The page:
Who: Margaret Rhea Seddon
- Rhea was born in Murfreesboro, Tennessee, November 8, 1947 (age 74 as of this post)
- B.A. in physiology from the University of California, Berkeley in 1970
- Doctorate of Medicine from the University of Tennessee College of Medicine in 1973
- Married to former astronaut Robert L. Gibson of Cooperstown, New York
- They had four children.
- Selected by NASA as a possible astronaut — January 1978
- Was aboard three flights — 1985 (Discovery), 1991 (Columbia), and 1993 (Columbia)
- She was the payload commander on her third flight in 1993
- She spent 19 years with NASA
- Retired from NASA in 1997
- In 2015 she was inducted into the United States Astronaut Hall of Fame
What: One of the first of six women astronauts in U.S. history
“I don’t think I necessarily did it to be a pioneer,” she says. “There were things I wanted to do, and to a certain extent, I was curious to know whether or not women could be successful in those fields.”
“Many times I thought, ‘I’m not going to be able to do this. But I figured I could try and maybe figure out how to do it in a slightly different way or kind of go around the roadblock.”
Among the many roadblocks for the smallest astronaut in the program was the parachute so big Seddon would have fallen out had it not been refitted and the man-sized spacesuit that was too costly to adjust.
“Sometimes, you have to dream big and apply where you don’t think you’re going to get in, but you have to try and don’t be afraid to go first.”
“Carolyn Huntoon helped us get through it. She was there to advise. We would get together with her periodically and ask about, “How do you get ahead in this organization and what are the things you need to not do?” One of her I think words of wisdom was, “The most important thing that you can do here is to use good judgment. Whatever you do, use good judgment,” because if you do dumb stuff and off-the-wall stuff and things that you shouldn’t be doing, NASA doesn’t appreciate that. Whether it’s public or no one in the public knows it, but we know you did it, it could go against you. I think that proved to be so over the course of time.” — oral history
In her book, she states . . . . .
I looked up at the rocket that awaited me, gleaming huge, ungainly and pristine white in the pre-dawn darkness. . . . I had only moments to take it all in. It was the first time I stood next to a shuttle ready to launch . . . There are moments in each life that change everything. “Will you marry me?” “You’ve been accepted.” “You’re pregnant.” If I survived the launch of this vehicle, I would become one of the fewer than ten women in history of humankind who had ventured into the halls of space. . . .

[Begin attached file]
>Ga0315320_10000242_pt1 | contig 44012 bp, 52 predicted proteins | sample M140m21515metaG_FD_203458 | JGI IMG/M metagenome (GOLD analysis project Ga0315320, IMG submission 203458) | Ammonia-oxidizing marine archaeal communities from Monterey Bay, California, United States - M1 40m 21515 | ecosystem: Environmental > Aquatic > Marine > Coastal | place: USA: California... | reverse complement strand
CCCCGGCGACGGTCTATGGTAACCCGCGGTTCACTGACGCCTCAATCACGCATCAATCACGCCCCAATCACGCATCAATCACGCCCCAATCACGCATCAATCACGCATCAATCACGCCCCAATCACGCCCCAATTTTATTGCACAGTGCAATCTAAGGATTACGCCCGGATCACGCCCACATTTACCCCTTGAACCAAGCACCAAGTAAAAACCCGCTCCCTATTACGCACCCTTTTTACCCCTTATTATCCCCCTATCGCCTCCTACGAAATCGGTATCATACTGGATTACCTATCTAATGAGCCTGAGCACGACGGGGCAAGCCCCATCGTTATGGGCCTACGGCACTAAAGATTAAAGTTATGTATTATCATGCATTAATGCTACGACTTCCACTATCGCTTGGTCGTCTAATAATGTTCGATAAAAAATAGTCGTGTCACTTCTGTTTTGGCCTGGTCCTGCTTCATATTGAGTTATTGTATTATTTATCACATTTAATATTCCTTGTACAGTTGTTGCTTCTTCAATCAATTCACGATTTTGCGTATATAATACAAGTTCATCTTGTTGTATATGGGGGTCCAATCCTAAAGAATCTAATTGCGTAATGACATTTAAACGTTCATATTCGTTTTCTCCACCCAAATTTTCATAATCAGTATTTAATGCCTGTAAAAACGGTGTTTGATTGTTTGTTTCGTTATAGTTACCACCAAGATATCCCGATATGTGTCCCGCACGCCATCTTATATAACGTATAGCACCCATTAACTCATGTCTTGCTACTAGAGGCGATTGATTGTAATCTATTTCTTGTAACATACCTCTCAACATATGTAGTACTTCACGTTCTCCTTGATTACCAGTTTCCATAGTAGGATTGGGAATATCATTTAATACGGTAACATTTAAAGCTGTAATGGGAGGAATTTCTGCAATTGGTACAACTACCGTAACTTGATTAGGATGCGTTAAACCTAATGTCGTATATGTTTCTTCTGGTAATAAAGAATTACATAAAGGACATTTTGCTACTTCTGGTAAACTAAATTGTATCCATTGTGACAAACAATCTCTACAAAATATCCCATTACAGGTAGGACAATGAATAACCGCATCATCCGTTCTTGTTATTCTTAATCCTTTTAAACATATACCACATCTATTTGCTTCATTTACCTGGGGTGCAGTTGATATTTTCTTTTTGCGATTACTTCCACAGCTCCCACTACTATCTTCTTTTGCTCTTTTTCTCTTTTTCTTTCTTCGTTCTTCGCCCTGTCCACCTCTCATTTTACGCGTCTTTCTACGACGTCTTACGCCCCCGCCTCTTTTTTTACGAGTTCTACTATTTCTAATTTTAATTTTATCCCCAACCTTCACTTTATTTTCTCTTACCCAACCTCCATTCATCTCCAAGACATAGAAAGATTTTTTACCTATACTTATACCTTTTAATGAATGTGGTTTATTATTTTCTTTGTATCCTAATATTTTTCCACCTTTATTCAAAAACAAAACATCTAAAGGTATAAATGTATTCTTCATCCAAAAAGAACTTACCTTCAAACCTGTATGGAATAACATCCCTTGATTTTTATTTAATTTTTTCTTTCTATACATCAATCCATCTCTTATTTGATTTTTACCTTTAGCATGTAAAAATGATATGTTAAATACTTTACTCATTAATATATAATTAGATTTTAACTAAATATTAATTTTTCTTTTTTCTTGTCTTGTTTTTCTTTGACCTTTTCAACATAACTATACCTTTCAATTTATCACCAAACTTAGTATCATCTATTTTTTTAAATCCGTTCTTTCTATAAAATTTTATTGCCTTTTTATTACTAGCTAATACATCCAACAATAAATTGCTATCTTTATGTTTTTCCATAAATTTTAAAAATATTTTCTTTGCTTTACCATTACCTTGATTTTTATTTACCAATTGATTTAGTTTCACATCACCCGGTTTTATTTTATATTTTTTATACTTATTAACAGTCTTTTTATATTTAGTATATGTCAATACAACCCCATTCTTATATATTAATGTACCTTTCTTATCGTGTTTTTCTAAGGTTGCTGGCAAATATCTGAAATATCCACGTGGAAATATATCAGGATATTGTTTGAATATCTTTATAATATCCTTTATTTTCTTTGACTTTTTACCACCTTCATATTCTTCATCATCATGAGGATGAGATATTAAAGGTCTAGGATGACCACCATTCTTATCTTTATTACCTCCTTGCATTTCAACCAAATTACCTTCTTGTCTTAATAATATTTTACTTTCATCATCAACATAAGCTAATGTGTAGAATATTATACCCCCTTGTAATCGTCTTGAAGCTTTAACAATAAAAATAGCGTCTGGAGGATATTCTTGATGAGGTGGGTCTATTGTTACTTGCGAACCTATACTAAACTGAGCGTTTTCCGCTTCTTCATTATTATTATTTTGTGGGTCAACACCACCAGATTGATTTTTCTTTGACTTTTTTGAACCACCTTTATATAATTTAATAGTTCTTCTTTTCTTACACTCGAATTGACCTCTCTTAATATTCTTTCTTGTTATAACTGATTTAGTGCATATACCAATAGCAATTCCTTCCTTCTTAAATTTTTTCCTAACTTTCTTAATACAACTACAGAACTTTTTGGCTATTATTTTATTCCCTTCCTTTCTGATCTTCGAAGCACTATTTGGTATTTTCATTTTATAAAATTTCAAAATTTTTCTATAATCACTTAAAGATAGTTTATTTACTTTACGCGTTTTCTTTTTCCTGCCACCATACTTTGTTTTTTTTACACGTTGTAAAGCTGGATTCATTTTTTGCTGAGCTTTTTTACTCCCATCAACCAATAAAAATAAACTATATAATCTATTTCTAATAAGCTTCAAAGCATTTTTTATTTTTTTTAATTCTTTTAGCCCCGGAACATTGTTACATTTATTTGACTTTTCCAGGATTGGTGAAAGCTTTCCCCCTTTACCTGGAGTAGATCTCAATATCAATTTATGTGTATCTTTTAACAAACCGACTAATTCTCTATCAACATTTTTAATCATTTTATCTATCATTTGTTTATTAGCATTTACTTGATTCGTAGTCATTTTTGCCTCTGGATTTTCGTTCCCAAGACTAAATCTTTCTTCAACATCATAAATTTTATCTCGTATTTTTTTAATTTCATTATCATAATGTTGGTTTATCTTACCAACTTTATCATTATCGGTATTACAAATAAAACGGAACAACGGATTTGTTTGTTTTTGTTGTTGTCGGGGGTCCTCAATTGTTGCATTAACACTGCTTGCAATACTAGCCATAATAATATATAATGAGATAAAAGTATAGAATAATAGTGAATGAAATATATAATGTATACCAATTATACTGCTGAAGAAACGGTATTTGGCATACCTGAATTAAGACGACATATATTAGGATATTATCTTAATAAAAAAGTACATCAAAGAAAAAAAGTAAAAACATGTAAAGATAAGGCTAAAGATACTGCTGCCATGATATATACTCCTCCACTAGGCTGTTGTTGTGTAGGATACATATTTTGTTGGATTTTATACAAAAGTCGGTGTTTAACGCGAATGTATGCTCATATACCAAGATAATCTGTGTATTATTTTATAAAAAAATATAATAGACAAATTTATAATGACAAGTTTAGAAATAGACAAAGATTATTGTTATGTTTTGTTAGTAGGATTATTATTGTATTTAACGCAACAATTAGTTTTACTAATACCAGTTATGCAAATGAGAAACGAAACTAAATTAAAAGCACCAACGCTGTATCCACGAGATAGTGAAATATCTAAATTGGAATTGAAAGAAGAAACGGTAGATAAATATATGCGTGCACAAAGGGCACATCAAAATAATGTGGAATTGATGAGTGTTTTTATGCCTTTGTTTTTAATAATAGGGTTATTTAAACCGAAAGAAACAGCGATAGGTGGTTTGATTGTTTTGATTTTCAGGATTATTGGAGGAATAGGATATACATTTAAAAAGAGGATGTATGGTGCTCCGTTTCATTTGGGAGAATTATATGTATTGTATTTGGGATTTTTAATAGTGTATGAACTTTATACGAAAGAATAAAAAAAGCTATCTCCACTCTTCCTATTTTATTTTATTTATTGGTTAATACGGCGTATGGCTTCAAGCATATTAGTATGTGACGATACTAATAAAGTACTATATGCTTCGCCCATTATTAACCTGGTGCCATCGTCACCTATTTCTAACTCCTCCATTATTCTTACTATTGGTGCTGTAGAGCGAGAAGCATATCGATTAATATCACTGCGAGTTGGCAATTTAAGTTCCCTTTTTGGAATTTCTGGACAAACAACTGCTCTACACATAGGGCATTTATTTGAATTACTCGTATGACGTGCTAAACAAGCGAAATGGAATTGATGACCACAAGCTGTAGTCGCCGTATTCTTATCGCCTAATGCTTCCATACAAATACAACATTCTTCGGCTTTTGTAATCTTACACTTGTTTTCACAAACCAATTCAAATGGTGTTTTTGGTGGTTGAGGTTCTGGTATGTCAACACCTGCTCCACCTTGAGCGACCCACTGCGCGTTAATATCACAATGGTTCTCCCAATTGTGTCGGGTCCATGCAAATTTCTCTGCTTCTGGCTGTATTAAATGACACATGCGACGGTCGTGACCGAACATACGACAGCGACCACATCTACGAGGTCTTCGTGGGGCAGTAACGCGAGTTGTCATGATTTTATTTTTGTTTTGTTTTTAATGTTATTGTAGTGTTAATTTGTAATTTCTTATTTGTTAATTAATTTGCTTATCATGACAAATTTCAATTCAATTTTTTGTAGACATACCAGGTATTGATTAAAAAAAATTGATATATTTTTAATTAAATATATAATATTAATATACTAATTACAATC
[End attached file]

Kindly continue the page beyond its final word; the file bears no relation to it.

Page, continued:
The fullness of my life had brought me to this moment. All the unlikely roads taken, the risks addressed, the difficulties overcome had led to this. . . . We would sit atop the harnessed bomb until its fuse was lit. This was the culmination of years of preparation; there could be no turning back. How in heaven’s name had I gotten here? . . . .
My father would have preferred that I pursue a degree in law to be able to take over his practice and run his business. . . . Isn’t it funny how little things can send you down an important pathway in life? In my hometown, Rutherford County Hospital was opening its first Coronary Care Unit, of CCU, the summer after my freshman year at Berkley . . . . . It was all arranged that I would be a summer aide in the new Intensive Care Unit . . . . The problem was the unit’s opening was delayed, and I was redirected into the surgical suite and fell in love with surgery. . . .
[see pdf of three pages from her book which also make that point]
In an interview, Rhea Seddon states . . .
Key Biblical Thoughts:
- coming back home
- good judgment
- the little things of life
- God’s will
Sermonic Example: There are several distinct ways to use illustrative material. This sermonic example will employ the second method of introductory illustrations — method #2.
(use whatever you find useful in the above details)
. . . . In an interview, Rhea Seddon says this about one of her most exhilarating moments as an astronaut. . .
NASA Johnson Space Center Oral History Project